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Survey shows banks expect strategic defaults to increase in 2012

st-louis-realtor-dennis-norman-strategic-defaultFICO, a provider of analytics and decision management technology to the banking industry, today announced results from its latest quarterly survey of bank risk professionals which showed that almost half (46 percent) expect the volume of strategic defaults in 2012 to surpass 2011 levels as a result of more than 25 percent of U.S. homeowners owe more on their mortgages than their homes are worth.

“After five years of a brutal housing market, many people now view their homes more objectively and with less sentimentality,” said Dr. Andrew Jennings, chief analytics officer at FICO and head of FICO Labs. “Regardless of legal or ethical issues around strategic defaults, lenders must account for this risk when they evaluate mortgage applications in declining markets. Many homeowners who find themselves upside down on mortgages in the future are likely to consider strategic default as an acceptable exit strategy.”

Real estate market showing stability in spite of strategic defaults concerns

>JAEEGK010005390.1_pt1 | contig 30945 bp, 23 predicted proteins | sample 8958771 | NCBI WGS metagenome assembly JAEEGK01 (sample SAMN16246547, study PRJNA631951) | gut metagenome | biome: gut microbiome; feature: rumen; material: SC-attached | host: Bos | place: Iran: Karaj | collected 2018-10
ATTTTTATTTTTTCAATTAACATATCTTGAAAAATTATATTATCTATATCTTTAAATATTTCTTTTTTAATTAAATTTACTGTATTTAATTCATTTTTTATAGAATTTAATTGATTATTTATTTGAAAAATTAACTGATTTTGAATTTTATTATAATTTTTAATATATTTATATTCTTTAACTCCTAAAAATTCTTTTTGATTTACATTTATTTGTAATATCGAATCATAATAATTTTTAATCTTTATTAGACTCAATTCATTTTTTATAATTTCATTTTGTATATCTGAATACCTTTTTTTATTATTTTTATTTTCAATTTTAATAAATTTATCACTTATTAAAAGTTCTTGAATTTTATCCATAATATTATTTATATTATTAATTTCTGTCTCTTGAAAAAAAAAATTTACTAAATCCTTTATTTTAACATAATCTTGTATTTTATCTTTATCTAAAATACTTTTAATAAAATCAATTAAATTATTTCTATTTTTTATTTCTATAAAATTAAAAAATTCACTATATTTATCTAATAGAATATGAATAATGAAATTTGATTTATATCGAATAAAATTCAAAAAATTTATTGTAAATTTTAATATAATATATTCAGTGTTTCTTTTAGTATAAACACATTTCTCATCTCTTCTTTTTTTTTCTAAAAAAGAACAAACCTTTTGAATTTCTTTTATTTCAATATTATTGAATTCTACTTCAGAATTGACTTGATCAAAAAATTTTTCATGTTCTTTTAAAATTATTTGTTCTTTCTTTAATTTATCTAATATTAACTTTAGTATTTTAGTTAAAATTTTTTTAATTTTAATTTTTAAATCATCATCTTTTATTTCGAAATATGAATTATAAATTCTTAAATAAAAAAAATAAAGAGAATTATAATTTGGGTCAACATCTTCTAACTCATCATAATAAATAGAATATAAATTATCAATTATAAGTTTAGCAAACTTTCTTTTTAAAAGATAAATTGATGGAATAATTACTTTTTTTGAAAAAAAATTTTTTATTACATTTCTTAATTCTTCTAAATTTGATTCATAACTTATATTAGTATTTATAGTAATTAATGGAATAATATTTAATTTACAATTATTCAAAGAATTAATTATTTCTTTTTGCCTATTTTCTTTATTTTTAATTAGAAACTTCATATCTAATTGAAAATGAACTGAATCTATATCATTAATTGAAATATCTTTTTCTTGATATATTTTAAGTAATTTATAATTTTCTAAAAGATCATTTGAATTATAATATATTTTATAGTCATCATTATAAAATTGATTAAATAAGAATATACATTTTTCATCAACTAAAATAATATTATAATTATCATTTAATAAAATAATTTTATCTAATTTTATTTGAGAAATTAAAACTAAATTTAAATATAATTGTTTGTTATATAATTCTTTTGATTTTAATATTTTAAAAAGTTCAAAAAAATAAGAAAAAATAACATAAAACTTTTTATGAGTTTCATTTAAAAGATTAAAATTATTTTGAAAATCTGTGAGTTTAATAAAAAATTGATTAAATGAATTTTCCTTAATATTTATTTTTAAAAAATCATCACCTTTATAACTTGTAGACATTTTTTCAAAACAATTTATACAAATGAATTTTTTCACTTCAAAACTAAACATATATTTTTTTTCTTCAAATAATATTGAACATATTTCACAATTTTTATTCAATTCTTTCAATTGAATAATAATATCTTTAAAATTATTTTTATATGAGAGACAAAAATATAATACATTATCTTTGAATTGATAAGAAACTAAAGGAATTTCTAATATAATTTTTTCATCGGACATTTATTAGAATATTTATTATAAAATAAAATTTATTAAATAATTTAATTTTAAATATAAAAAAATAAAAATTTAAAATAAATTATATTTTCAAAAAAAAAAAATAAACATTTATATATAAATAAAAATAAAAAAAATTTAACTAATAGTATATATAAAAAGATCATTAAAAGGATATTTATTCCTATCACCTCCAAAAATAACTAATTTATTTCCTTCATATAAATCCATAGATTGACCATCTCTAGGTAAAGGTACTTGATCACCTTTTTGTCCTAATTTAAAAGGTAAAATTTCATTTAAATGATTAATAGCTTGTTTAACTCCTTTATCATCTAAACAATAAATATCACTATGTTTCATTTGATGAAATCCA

Twenty six percent of the respondents to the survey said they expected mortgage delinquencies to decline in the coming months and 53 percent of respondents said the housing market would improve by the end of 2012, compared to 24 percent who said the market would deteriorate.

“Lenders seem to believe the housing market is starting to stabilize,” said Jennings. “Defaults, whether strategic or not, continue to be problematic. However, a gradually improving job market could begin changing the dynamics in housing. If job creation continues, banks will be more likely to embrace mortgage lending once again. A healthy job market is essential for improving the quality of mortgage applications and reducing default risk.”

Other highlights of the survey:

  • 56 percent expected the supply of credit for residential mortgages to fall short of demand over the next six months
  • 53 percent expected the supply of credit for mortgage refinancing to fall short of demand, indicating that lenders remain cautious about the risks in the real estate market.